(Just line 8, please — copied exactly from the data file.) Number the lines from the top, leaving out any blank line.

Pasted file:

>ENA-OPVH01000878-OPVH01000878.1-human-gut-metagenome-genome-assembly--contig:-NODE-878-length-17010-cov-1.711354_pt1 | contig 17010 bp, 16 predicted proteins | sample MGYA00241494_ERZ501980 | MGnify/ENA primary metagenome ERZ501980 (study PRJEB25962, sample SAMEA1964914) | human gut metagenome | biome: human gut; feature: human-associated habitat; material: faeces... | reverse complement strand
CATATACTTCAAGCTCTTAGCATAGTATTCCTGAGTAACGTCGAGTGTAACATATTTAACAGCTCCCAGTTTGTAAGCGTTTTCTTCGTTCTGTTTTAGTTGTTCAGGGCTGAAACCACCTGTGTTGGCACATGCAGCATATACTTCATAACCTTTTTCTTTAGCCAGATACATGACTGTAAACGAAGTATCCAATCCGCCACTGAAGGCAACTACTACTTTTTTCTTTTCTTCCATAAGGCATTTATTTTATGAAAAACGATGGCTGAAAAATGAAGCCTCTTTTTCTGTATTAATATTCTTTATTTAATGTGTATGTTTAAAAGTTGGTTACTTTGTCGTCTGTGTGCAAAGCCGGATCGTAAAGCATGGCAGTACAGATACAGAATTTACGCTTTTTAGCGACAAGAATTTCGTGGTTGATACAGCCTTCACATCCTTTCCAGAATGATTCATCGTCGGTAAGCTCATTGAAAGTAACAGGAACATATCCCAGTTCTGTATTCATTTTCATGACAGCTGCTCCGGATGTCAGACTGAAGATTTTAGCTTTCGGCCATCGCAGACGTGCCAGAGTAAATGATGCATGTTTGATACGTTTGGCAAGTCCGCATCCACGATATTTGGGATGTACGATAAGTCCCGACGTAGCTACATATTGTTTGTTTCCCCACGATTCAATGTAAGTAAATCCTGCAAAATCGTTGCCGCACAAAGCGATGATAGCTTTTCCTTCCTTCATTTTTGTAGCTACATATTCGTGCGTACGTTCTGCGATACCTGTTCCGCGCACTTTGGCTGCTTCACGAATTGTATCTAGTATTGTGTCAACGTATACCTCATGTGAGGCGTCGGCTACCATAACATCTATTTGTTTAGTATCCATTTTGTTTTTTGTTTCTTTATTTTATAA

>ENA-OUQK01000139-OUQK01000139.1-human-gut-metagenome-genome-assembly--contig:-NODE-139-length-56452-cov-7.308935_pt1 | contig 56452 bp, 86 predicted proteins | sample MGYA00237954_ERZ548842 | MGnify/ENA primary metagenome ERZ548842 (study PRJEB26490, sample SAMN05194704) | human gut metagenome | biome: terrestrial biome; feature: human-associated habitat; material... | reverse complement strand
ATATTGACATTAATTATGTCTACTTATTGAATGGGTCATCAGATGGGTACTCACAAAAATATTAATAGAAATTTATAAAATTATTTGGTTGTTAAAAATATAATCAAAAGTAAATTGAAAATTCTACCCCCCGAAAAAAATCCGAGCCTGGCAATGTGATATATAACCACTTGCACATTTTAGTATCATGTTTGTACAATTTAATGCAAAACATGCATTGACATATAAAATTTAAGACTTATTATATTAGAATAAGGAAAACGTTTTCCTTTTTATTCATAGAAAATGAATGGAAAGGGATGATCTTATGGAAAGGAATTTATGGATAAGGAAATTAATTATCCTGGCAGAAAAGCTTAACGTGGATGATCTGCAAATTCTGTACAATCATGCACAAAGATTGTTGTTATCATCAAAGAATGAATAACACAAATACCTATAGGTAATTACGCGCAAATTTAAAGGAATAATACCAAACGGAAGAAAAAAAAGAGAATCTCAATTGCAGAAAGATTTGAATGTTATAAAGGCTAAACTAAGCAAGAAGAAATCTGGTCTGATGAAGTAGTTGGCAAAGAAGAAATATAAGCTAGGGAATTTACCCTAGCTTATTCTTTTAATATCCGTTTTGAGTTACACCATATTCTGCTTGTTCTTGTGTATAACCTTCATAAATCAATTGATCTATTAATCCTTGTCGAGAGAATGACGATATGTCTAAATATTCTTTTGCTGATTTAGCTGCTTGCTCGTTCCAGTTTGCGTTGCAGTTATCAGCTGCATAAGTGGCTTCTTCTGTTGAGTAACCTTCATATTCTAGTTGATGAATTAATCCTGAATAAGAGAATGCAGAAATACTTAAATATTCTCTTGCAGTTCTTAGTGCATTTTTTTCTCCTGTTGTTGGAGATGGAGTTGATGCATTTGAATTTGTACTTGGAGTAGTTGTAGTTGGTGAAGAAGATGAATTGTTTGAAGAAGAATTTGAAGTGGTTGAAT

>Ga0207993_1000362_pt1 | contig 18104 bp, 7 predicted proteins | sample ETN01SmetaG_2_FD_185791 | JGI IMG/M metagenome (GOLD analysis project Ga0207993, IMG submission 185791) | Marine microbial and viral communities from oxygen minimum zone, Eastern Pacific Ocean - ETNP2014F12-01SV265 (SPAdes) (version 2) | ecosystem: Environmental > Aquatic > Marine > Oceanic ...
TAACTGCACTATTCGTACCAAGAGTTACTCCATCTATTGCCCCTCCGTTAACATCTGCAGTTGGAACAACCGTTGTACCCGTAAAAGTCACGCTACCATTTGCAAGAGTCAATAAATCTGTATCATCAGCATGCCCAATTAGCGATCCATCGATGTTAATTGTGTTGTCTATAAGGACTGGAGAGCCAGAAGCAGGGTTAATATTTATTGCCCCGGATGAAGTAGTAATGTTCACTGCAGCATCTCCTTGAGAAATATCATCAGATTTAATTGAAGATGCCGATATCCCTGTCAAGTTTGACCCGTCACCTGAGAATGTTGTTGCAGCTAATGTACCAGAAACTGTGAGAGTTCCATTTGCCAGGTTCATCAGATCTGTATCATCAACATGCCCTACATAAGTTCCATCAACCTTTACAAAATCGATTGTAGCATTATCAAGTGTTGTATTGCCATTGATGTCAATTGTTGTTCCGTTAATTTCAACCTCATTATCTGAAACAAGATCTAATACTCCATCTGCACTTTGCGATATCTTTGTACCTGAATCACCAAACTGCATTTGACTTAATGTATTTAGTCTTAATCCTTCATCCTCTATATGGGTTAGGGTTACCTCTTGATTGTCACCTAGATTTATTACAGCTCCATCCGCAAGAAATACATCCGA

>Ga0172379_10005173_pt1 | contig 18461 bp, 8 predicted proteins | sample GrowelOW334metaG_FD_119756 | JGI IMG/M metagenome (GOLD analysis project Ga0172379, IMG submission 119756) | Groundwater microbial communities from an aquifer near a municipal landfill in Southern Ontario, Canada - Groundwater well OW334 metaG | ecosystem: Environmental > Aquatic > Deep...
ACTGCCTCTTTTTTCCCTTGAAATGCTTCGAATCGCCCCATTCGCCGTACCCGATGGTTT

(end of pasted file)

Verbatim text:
ACTGCCTCTTTTTTCCCTTGAAATGCTTCGAATCGCCCCATTCGCCGTACCCGATGGTTT